This morning was a typical autumn morning, misty and damp. And usually the way with weather like this, every fence, plant and bush was covered in lacy, fairy-like spider webs.
Each one soaked with dew and very visible.
Despite what other people say about the tensile strength of spider silk, all of these magical webs always seem to vanish the minute the sun appears.
Time was of the essence, so I grabbed my camera and rushed outside. I have long wanted to capture a web in all of its intricate beauty, so there I was, running around the garden in bare feet and a nightgown, trying to capture the best of these webs.
We marvelled at the patience and intelligence, even the ingenuity of all these spiders. Such complicated ways of anchoring their masterpieces.
All that work, and in the space of half an hour, nothing left to show for it.
Now, where have I heard that before?
Then I remembered.
I had just finished uploading several chapters of the current WIP when the computer crashed. I prayed that it had automatically saved my work, as Word does have this capability, but once the dust settled, I couldn’t find these new chapters anywhere.
Then there was the time a while ago now when floppy discs were being replaced by far better ways of saving data. As if ours had heard the word, they suddenly became corrupt, taking several manuscripts with them. Despite expert help to retrieve these files, we never saw them again.
I can understand losing something as delicate and fragile as a spider’s web, but technology should be more robust, in my opinion…
This got me thinking about my own footprint. Would I vanish without a trace when it’s my turn to shuffle off? Would anything I have ever done, remain? Live on somehow, without me?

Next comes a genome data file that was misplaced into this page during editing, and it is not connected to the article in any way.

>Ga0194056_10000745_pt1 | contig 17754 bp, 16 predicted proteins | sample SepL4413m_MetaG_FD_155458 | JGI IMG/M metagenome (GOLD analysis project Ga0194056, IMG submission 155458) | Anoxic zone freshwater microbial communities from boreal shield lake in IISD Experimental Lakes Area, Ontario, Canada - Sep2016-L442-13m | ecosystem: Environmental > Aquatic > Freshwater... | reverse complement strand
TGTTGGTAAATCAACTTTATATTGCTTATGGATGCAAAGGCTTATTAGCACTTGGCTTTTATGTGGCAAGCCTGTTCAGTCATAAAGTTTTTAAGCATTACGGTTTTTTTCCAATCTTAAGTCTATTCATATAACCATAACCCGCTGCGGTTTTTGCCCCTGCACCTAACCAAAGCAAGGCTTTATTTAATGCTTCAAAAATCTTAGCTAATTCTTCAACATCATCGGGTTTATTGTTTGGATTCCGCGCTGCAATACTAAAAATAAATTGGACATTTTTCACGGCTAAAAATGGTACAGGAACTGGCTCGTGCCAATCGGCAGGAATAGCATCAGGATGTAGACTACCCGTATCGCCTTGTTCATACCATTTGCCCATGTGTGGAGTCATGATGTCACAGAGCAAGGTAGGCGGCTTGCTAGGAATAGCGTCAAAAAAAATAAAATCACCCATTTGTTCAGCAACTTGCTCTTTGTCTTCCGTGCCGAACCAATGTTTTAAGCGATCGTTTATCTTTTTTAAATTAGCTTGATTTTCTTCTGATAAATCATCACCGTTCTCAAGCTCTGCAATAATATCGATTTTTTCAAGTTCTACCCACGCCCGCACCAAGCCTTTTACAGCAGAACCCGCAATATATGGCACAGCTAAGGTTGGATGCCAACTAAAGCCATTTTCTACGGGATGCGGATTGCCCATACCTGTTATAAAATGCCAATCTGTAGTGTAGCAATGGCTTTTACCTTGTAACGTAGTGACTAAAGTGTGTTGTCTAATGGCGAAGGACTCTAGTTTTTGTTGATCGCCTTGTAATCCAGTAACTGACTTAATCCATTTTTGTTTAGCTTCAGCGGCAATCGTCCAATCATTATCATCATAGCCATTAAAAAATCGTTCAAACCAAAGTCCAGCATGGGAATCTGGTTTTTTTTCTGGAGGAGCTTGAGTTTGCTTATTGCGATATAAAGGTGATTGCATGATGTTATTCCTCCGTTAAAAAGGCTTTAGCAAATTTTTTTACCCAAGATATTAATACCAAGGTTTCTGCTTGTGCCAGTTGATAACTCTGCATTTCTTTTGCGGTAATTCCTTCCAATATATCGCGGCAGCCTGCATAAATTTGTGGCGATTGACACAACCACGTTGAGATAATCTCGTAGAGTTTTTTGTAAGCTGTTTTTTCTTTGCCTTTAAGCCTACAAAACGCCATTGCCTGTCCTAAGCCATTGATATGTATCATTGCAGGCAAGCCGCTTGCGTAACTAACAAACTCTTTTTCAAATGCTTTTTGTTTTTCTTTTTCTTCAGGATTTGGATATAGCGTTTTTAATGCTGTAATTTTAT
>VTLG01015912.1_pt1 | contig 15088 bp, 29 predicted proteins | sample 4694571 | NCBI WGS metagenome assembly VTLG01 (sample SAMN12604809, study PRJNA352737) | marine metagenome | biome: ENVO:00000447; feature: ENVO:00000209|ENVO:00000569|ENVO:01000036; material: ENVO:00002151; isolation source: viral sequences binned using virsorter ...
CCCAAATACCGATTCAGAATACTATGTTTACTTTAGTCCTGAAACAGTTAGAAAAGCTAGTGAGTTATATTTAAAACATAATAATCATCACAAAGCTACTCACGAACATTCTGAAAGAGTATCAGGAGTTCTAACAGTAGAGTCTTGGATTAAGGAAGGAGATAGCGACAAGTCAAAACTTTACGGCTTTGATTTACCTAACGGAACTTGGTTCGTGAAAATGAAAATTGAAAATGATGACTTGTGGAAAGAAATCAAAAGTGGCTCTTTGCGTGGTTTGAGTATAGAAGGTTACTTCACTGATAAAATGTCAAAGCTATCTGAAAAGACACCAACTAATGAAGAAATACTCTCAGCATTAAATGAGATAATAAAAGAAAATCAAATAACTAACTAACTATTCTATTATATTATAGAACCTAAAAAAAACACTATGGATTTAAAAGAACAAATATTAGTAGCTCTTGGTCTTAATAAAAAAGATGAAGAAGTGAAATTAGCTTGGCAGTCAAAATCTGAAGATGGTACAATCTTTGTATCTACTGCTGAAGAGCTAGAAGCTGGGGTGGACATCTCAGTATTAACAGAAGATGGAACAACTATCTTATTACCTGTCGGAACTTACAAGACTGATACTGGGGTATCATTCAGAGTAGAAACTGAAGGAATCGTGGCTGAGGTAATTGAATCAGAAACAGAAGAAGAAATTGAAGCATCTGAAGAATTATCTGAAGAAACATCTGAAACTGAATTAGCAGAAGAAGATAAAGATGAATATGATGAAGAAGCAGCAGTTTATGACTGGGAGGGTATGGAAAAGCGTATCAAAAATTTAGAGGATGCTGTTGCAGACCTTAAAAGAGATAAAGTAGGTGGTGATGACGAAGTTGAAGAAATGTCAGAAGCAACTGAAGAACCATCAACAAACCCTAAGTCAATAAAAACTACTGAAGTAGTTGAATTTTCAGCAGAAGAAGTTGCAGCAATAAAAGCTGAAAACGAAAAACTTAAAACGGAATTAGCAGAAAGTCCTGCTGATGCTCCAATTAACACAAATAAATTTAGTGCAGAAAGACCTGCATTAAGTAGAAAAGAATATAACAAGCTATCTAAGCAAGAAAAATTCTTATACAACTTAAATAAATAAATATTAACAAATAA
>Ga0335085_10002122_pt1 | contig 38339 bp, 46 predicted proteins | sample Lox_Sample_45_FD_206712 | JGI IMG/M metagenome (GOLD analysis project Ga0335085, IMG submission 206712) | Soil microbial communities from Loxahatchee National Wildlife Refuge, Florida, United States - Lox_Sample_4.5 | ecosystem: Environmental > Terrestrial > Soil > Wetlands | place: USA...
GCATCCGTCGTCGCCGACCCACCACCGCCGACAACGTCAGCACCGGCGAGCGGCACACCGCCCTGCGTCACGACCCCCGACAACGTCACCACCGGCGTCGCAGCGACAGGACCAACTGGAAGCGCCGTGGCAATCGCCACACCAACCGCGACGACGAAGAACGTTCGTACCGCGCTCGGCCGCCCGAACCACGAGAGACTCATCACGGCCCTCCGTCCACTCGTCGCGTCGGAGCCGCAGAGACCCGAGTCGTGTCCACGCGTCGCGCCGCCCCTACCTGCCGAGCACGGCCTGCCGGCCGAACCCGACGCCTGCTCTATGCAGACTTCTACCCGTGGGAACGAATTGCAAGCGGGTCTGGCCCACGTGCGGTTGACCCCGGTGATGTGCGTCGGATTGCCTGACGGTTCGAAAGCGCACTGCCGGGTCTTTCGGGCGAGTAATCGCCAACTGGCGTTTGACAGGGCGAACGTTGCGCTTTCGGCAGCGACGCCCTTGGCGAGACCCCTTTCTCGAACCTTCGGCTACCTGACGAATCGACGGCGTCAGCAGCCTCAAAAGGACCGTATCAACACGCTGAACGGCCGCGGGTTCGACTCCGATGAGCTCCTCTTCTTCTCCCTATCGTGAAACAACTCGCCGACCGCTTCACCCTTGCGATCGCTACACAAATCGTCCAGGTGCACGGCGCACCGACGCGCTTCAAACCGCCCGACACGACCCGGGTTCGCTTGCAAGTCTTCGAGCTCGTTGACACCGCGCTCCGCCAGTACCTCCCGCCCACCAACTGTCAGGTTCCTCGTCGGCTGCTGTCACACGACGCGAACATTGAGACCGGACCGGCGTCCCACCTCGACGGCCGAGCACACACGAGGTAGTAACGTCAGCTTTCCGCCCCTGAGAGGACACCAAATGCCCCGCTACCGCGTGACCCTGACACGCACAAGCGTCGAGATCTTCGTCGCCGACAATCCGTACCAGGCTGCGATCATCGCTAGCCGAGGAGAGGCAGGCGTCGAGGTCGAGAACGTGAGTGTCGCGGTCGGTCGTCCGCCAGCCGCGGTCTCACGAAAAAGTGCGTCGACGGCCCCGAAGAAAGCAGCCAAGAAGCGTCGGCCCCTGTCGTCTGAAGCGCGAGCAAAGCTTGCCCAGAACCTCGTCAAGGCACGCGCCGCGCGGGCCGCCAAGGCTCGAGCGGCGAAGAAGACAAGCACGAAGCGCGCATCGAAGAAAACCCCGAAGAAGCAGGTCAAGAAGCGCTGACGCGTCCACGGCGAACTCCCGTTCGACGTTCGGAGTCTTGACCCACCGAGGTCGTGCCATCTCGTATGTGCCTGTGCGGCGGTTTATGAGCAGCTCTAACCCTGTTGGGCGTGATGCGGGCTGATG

Today’s world doesn’t seem to support longevity. Technology moves on, leaving things outmoded and obsolete, so fat chance anyone remembering me unless I manage to do something totally memorable, or achieve greatness in the next few years!
Don’t Look Away
Rich or poor, thin or stout
You’ll know when bullies are about.
There’ll be eyes that are crying
And those that are looking away.
‘No Sir, I didn’t see what happened…
I really couldn’t say.’
Or the bullies will get me tomorrow,
When you are looking away.
When the bullies shout and push you about
And when you call for help,
I won’t tell you to go away,
Don’t make a fuss dear,
As grown-ups are prone to say.
I will stand beside you and say
My name is Hayley Steele
I will not look away…
©written by Hayley Steele
It had to happen I suppose, after weeks of struggle and getting precisely nowhere, things are looking up!
Not only do we seem to be more productive, it is reflected in our stats for everything else has improved too.
We feel better in ourselves and have more enthusiasm than a cartload of monkeys.
My work in progress is progressing in leaps and bounds and almost writing itself. Anita’s pen is smoking hot, so it’s not just me.
And all those depressing thoughts about the upcoming editing of PayBack have taken a hike too, and I am actually looking forward to it! Even the weather is being nice!
No problems whatsoever with any of the equipment, thank the Lord!
Nothing radical has happened or changed, so why has life done a U-turn?
It’s as if someone has slipped me a pair of rose-tinted spectacles, for everything I see looks so much better than before.
(I just hope this isn’t the calm before the storm…)
This past week has almost been the straw that nearly broken everything.
I mean, you can only struggle for so long, can’t you?
Bang your head enough times and something will break, and I guarantee it won’t be the wall!
I have recently discovered a new way (at least for me) of getting more book sales, but learning how to set it up is sorely testing what’s left of my remaining grey cells.
I managed to finish writing the interview with one of the characters from The Scarlet Ribbon for Lisa Burton, Craig Boyack’s amazing robot assistant. This aired on Thursday 20th.
This week was beset with gremlins and glitches, on the PC mainly. Caused, I believe, by an incompatibility with Chrome. Trouble is, I have run out of options, as I left Firefox for similar problems. There is always Internet Explorer of course.